As humanitarian crises become more protracted and aid budgets face unprecedented scrutiny, agencies could save millions by switching from diesel and oil fuels to cleaner energy sources, according to a new report from Chatham House for the Moving Energy Initiative. The research paper offers the first ever assessment of energy use by humanitarian organizations and concludes that despite the essential role of energy in humanitarian action, and the UN´s stated commitment to carbon neutrality by 2020, to date there is no concerted effort to move away from fossil fuels.
The guide introduces logisticians to green logistics, encouraging them to think in “green” terms and highlighting the challenges and advantages. The site provides guidance on environmental best practice for the logistics cluster.
The document summarizes best sustainable logistics practices from the ten largest logistics companies and from other transportation businesses that have committed to the Global Compact principles.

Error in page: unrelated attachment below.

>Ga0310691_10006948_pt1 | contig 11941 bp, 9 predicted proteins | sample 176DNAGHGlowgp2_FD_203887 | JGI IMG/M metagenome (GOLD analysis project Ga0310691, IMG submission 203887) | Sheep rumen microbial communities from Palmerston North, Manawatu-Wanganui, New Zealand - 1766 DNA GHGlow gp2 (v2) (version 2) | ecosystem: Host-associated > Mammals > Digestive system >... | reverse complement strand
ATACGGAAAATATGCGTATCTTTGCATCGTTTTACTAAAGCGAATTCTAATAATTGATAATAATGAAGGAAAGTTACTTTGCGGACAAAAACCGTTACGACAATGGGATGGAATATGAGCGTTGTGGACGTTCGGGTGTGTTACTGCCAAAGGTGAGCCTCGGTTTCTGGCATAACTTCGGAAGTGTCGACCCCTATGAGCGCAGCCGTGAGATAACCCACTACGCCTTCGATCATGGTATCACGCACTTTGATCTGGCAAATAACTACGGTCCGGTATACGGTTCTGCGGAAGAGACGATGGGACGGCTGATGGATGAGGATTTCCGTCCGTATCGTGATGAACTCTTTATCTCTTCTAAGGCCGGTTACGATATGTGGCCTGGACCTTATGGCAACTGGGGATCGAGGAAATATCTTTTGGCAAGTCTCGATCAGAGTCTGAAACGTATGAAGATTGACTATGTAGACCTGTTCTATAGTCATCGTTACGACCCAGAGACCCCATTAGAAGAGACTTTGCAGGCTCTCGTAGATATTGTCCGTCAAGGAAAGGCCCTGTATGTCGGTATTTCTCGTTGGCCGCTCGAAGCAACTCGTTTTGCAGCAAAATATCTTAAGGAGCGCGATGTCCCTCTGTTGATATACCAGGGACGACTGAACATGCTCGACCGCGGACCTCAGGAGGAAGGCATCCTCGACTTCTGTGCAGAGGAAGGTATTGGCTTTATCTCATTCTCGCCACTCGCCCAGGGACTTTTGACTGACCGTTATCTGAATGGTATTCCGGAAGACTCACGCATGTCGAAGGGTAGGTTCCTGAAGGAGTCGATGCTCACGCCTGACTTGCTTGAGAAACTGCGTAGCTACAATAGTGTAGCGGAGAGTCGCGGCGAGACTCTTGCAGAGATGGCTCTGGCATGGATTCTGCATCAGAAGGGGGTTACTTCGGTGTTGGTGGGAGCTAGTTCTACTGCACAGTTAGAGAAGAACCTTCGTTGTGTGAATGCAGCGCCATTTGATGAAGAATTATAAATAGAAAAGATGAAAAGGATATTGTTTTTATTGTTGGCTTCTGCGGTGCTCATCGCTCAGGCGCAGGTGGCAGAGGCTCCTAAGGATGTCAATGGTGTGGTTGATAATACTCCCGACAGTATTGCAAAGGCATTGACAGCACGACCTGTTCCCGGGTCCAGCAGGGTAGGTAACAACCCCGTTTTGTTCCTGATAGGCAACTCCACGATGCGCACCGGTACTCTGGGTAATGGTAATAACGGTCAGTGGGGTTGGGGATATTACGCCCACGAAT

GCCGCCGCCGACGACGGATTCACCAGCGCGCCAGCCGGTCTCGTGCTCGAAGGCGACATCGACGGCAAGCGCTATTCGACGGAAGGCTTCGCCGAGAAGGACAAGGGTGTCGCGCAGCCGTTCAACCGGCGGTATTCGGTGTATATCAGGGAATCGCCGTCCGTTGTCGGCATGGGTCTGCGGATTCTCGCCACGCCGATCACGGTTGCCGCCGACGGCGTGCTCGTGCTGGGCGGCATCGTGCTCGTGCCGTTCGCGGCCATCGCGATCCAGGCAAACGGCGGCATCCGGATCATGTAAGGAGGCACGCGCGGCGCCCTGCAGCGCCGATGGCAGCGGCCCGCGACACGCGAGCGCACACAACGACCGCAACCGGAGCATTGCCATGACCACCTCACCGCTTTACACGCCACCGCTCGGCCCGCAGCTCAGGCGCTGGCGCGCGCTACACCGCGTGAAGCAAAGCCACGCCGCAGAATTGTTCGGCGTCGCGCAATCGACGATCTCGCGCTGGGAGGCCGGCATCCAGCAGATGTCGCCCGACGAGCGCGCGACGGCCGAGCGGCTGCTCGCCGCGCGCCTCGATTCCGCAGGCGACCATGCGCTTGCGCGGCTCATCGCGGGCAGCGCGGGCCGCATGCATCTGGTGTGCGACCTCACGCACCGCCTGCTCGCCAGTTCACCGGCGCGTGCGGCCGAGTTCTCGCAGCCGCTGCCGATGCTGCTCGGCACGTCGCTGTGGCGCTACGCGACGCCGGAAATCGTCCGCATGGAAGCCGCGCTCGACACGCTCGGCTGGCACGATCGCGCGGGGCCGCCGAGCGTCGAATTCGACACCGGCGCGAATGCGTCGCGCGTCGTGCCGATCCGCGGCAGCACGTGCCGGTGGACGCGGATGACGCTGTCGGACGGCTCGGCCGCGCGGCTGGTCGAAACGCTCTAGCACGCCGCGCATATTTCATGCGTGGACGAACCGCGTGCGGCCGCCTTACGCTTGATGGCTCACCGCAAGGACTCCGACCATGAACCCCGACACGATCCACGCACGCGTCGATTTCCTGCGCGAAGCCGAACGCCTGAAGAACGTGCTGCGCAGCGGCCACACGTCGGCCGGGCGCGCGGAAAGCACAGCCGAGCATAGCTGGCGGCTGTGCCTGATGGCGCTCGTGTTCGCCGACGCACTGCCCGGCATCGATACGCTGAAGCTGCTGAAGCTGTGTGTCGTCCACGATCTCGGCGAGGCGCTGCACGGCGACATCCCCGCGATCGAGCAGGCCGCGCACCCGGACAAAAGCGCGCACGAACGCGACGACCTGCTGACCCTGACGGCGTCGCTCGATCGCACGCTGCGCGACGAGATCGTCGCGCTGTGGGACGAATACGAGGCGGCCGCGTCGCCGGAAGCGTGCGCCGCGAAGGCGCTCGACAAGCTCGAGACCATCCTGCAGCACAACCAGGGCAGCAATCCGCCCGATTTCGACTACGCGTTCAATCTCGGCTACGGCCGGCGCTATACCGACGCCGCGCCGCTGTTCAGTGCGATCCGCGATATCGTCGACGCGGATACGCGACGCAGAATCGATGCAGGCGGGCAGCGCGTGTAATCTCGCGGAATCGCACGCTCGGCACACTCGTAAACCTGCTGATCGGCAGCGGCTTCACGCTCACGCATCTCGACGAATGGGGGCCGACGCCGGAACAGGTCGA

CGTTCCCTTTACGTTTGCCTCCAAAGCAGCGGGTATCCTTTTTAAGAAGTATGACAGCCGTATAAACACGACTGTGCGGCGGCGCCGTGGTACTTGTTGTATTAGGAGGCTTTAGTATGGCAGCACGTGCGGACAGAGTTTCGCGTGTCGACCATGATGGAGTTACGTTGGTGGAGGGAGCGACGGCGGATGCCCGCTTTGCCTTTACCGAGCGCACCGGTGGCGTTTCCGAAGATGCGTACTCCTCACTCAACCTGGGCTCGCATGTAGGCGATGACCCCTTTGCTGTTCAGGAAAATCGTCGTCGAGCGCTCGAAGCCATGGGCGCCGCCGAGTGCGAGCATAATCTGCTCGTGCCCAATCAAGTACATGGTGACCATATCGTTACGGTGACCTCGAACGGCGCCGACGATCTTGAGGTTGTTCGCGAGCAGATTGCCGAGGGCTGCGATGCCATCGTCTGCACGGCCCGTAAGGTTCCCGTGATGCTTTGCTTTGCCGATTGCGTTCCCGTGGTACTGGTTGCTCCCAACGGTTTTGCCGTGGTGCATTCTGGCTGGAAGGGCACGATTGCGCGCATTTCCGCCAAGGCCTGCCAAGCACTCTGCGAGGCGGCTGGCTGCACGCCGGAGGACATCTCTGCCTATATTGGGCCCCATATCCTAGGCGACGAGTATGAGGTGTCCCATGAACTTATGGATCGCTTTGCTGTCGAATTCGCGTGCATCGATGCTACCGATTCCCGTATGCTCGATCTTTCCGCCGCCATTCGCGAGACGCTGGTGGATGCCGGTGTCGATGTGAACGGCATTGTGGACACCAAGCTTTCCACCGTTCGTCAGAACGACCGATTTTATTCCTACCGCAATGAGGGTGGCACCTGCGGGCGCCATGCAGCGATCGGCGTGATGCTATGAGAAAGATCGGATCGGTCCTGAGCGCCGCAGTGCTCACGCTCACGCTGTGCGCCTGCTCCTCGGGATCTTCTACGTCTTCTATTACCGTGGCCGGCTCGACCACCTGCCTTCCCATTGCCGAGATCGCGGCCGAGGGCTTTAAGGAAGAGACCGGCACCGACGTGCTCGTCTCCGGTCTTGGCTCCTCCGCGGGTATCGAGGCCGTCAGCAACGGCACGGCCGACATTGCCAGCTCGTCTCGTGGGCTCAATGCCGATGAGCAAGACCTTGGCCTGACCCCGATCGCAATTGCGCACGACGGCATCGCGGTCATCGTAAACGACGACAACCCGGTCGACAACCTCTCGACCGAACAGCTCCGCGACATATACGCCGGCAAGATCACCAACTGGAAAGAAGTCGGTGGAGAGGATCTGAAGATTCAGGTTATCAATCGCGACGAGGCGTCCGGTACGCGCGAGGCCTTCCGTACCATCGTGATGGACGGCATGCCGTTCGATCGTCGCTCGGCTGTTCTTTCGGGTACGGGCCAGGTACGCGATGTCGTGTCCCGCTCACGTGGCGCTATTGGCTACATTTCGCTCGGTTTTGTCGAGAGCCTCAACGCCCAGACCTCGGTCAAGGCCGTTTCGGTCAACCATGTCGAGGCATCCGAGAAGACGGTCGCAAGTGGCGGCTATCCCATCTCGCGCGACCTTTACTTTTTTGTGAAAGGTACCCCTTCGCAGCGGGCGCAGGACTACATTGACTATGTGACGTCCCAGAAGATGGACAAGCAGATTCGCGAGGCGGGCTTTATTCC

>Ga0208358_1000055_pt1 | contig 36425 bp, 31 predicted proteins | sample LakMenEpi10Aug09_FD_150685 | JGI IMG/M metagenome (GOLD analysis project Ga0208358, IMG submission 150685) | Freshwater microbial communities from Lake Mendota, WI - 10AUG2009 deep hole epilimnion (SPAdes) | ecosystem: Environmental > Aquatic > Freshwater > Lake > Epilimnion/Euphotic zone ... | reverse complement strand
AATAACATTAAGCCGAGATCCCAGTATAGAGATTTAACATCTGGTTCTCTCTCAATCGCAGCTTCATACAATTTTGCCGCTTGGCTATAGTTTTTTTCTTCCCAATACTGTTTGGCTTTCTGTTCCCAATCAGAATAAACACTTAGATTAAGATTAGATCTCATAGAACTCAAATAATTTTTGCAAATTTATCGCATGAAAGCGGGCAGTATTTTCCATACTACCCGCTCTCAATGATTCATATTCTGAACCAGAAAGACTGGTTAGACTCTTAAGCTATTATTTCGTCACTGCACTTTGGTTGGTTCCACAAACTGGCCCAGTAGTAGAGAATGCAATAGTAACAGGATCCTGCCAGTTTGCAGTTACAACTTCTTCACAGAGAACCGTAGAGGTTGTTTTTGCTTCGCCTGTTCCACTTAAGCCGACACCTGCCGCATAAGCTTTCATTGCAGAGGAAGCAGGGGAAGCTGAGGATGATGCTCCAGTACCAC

This training module is concerned with construction materials and procurement. It describes how to use fewer materials, how to use local sources of materials in a sustainable way, and the use of disaster debris and recycled items as building material.
The GRRT is a toolkit and training program designed to increase awareness and knowledge of environmentally responsible disaster response approaches.
This summary summarizes the session from the Humanitarian Networks and Partnerships Week on Asbestos and Humanitarian response, from February 2020. Core questions posed in the session included (1) what the immediate actions, which can be taken to reduce the asbestos risks in post-disaster operations, and (2) What the long-term options are for reducing overall asbestos risks and specific risks following disasters. The summary further includes available information and guidelines on disaster waste handling and cases studies conducted by the Mozambique Shelter Cluster and UNDP on General Strategy for Risk Reduction linked to Asbestos Cement.
OECD has published a guideline on change of ownership in hazardous facilities, where the guideline highlights the key elements of safety management. The guidance is a high-level document prepared as part of the OECD Chemical Accident Programme and informs that ownership change can be well managed if a good level of stability is kept in the management of the facility throughout the transaction and can even result in an improvement of the safety condition of the plant as a result of the new owner’s actions. The guideline further stresses that stakeholders involved in an ownership change should be aware of the hazards that facilities are capable of posing and understand that accidents can affect the public and the surrounding environment.